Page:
COVID-19 , Depression , Adolescent , Depression/diagnosis , Depression/epidemiology , Female , Humans , Longitudinal Studies , Magnetic Resonance Imaging , Pandemics , Reward , SARS-CoV-2
18.
J Appl Psychol ; 106(5): 643-656, 2021 May.
Article in English | MEDLINE | ID: covidwho-1258551

ABSTRACT

Highly conscientious workers are more motivated and productive than their less conscientious colleagues. Moreover, conscientious employees tend to be more satisfied and less stressed from their work. One consequence of the COVID-19 pandemic, however, is that many workers have transitioned to working remotely, often under conditions of less direct supervision and less clarity about expected work activities and outcomes. We proposed that this significant change in work context constitutes a weakening of situational strength that can change the relationship of conscientiousness with job strain, job satisfaction, and job performance. Using Meyer et al.'s (2010) conceptualization of situational strength, we tested the moderating effect of situational strength by surveying 474 white-collar employees in a Fortune-1000 firm in 2019 and again in 2020 after they had all transitioned to working remotely. We found that the changes in work context due to COVID-19 significantly lowered scores on situational strength and this was accompanied by a stronger positive effect of conscientiousness on performance. Importantly, during COVID-19, the relationships of conscientiousness with strain and satisfaction showed a reversal of sign, with more conscientious workers reporting higher strain and lower satisfaction. These effects were partially mediated by job demands and were replicated with work hours. The results provide a test of situational strength theory and suggest that changes in situational strength due to COVID-19 may cause an organization's most conscientious employees to be at elevated risk for burnout and dissatisfaction, and consequently, turnover, if not managed appropriately. (PsycInfo Database Record (c) 2021 APA, all rights reserved).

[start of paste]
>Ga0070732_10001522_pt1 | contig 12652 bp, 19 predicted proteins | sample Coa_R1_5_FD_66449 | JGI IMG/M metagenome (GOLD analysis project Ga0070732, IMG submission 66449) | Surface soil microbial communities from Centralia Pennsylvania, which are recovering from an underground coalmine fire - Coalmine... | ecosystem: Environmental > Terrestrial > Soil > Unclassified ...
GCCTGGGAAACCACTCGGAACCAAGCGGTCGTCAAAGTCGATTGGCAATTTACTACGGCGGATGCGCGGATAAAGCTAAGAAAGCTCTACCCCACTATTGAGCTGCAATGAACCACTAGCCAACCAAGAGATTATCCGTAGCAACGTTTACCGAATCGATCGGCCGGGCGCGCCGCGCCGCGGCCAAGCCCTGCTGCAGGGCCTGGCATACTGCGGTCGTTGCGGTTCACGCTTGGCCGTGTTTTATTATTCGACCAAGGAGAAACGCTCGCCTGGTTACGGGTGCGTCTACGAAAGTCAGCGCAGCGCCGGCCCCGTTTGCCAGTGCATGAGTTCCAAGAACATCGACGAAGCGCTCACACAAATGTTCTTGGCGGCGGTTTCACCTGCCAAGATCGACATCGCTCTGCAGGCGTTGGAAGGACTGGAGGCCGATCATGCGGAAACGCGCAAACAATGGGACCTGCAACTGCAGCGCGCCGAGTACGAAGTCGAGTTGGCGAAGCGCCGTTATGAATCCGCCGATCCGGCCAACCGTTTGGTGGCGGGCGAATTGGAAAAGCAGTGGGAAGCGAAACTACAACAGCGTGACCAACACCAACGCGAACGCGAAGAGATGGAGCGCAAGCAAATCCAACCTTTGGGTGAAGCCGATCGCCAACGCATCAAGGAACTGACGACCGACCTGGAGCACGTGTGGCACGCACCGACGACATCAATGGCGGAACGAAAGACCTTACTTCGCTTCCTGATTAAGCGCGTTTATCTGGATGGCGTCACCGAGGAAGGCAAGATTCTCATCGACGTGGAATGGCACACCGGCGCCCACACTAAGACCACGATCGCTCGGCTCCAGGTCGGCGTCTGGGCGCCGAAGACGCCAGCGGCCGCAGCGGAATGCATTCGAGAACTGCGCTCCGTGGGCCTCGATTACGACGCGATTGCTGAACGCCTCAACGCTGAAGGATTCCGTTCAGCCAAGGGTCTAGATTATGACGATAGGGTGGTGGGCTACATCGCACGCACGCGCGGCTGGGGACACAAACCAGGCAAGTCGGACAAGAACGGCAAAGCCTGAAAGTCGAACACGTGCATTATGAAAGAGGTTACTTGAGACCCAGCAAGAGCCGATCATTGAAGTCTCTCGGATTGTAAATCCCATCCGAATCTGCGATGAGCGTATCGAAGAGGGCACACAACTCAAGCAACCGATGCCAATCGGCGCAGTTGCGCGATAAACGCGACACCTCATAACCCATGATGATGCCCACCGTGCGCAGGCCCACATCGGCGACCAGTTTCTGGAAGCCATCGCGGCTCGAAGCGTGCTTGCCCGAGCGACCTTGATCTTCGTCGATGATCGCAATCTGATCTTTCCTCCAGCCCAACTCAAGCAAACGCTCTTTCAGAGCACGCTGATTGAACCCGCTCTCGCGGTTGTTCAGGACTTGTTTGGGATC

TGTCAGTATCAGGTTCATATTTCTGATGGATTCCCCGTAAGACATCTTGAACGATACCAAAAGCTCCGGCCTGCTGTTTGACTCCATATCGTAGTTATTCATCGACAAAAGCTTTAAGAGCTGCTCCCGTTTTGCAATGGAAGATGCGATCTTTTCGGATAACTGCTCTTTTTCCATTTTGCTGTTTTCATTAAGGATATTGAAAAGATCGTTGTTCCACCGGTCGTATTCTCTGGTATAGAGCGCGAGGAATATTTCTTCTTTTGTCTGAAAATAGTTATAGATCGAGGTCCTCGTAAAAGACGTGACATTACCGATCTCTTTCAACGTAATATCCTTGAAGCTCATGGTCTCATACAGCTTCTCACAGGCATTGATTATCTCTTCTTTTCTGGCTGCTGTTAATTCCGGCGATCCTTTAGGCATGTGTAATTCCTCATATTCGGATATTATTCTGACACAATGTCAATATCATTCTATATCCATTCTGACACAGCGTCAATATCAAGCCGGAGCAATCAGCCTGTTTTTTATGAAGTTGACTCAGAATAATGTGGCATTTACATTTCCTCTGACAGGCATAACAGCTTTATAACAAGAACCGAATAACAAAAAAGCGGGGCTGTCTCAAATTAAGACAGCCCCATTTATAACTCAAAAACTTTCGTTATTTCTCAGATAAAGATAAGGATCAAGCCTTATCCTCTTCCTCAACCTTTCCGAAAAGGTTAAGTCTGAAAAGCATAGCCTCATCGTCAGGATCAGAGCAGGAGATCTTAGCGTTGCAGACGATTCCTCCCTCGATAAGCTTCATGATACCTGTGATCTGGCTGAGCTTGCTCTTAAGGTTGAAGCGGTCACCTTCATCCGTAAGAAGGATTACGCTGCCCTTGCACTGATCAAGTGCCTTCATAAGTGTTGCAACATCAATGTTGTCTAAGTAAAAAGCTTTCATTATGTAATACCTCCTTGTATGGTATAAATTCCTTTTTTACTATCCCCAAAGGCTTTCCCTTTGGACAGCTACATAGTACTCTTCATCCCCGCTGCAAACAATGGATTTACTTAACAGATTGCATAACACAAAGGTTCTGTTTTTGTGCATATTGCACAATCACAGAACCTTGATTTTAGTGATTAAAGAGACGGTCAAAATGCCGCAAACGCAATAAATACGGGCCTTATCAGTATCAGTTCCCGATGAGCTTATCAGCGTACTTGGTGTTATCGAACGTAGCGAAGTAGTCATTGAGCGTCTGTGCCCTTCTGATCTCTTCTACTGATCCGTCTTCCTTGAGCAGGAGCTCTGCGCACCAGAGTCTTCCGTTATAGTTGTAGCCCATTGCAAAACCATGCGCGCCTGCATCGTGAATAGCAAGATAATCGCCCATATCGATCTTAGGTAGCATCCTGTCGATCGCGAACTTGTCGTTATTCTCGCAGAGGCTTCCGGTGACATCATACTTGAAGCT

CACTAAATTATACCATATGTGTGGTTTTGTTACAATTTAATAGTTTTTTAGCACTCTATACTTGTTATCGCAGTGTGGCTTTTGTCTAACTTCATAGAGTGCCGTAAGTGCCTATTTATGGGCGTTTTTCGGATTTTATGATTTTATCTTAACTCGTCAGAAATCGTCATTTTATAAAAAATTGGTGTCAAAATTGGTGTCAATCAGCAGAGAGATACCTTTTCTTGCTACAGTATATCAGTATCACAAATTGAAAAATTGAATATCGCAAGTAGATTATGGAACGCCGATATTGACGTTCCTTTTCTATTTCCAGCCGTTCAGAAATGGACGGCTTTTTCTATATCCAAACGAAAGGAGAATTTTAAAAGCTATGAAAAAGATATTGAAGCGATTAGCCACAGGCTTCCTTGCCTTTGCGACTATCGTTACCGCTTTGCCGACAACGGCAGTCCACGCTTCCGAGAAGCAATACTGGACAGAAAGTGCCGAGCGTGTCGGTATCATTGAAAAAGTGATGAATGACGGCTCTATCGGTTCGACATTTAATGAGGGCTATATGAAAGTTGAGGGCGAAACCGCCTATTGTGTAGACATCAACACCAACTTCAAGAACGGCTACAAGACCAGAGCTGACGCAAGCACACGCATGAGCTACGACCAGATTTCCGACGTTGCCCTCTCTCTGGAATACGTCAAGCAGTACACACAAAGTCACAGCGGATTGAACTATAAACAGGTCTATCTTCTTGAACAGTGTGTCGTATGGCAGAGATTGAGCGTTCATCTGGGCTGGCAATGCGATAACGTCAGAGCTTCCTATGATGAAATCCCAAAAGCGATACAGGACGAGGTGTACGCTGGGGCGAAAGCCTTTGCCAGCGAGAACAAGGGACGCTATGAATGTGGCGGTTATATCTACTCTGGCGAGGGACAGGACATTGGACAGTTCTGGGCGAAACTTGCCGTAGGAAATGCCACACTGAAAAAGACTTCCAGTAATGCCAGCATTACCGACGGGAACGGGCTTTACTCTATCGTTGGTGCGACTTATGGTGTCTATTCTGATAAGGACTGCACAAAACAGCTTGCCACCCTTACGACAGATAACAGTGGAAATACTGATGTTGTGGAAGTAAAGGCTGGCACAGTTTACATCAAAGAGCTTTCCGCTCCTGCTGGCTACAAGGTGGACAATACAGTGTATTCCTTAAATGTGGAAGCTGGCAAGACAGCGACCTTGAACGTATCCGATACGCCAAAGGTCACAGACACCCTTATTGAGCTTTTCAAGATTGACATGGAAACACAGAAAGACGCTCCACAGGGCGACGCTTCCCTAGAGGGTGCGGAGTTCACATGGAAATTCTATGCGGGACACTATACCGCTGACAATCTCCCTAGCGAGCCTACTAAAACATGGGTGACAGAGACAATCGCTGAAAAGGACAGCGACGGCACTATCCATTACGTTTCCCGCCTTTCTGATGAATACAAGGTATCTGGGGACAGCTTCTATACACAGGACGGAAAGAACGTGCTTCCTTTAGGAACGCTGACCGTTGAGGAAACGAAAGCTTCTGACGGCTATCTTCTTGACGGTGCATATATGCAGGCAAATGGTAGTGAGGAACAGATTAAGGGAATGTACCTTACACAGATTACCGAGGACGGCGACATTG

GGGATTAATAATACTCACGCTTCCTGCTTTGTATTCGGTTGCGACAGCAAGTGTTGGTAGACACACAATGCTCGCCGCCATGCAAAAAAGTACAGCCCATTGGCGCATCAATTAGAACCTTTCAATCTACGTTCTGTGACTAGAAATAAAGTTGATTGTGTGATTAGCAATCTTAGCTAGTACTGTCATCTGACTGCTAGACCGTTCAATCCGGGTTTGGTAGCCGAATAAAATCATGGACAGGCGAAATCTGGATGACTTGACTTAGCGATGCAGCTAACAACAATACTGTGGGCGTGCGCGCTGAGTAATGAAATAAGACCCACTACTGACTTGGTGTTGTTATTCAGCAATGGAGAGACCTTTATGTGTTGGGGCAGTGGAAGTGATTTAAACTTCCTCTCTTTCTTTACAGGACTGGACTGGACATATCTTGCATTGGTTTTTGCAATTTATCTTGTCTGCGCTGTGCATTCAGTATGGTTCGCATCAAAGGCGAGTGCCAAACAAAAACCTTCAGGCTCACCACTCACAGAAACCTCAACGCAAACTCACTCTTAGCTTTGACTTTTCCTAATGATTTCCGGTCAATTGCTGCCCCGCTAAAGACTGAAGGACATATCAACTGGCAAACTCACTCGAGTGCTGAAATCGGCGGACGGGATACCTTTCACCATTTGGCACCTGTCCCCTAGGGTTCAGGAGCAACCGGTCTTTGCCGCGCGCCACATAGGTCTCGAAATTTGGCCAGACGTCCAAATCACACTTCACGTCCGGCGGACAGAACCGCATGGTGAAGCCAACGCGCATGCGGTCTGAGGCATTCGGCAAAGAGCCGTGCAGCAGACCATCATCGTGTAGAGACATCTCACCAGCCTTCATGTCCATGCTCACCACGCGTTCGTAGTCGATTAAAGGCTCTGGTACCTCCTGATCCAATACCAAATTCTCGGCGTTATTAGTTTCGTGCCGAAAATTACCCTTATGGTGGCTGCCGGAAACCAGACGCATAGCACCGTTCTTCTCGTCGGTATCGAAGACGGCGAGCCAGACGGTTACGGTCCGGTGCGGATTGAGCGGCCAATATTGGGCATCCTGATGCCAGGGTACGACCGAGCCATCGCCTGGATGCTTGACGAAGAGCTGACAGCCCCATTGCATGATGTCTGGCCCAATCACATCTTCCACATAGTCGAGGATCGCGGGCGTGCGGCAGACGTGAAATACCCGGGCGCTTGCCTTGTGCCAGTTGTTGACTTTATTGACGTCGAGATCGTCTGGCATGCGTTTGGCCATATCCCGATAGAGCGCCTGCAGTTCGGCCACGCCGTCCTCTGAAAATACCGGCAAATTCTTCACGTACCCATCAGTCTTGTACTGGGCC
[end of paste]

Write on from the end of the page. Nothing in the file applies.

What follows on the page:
Subject(s)
COVID-19/psychology , Job Satisfaction , Teleworking , Work Performance , Adult , COVID-19/epidemiology , Emotional Adjustment , Female , Humans , Male , Motivation , Occupational Stress/epidemiology , Occupational Stress/psychology , Reward , Risk Factors
19.
PLoS One ; 16(6): e0252516, 2021.
Article in English | MEDLINE | ID: covidwho-1256041

ABSTRACT